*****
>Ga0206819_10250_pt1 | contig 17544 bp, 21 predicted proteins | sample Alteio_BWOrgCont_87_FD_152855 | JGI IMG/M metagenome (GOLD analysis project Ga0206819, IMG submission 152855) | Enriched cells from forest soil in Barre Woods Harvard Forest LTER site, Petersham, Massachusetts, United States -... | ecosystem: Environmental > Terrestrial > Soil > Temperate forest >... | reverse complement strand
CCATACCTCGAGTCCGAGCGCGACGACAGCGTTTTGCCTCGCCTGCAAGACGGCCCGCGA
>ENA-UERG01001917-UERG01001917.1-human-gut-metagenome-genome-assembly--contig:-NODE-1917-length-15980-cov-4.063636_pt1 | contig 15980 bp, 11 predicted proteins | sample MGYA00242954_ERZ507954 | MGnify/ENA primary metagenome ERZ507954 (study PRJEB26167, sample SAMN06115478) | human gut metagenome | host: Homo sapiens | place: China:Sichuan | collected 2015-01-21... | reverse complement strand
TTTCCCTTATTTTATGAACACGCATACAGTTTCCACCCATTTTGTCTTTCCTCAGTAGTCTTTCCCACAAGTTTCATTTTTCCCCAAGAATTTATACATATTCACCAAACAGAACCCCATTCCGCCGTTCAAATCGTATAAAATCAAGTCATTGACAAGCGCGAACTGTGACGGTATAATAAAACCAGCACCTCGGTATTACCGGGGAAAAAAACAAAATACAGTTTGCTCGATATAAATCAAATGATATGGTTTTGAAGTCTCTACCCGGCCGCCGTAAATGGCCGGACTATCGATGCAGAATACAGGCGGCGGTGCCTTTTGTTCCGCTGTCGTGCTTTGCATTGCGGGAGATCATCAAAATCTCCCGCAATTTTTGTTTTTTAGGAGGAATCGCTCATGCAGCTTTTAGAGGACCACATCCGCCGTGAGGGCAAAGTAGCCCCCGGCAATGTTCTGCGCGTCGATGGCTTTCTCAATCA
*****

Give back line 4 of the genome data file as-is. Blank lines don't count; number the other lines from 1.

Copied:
TTTCCCTTATTTTATGAACACGCATACAGTTTCCACCCATTTTGTCTTTCCTCAGTAGTCTTTCCCACAAGTTTCATTTTTCCCCAAGAATTTATACATATTCACCAAACAGAACCCCATTCCGCCGTTCAAATCGTATAAAATCAAGTCATTGACAAGCGCGAACTGTGACGGTATAATAAAACCAGCACCTCGGTATTACCGGGGAAAAAAACAAAATACAGTTTGCTCGATATAAATCAAATGATATGGTTTTGAAGTCTCTACCCGGCCGCCGTAAATGGCCGGACTATCGATGCAGAATACAGGCGGCGGTGCCTTTTGTTCCGCTGTCGTGCTTTGCATTGCGGGAGATCATCAAAATCTCCCGCAATTTTTGTTTTTTAGGAGGAATCGCTCATGCAGCTTTTAGAGGACCACATCCGCCGTGAGGGCAAAGTAGCCCCCGGCAATGTTCTGCGCGTCGATGGCTTTCTCAATCA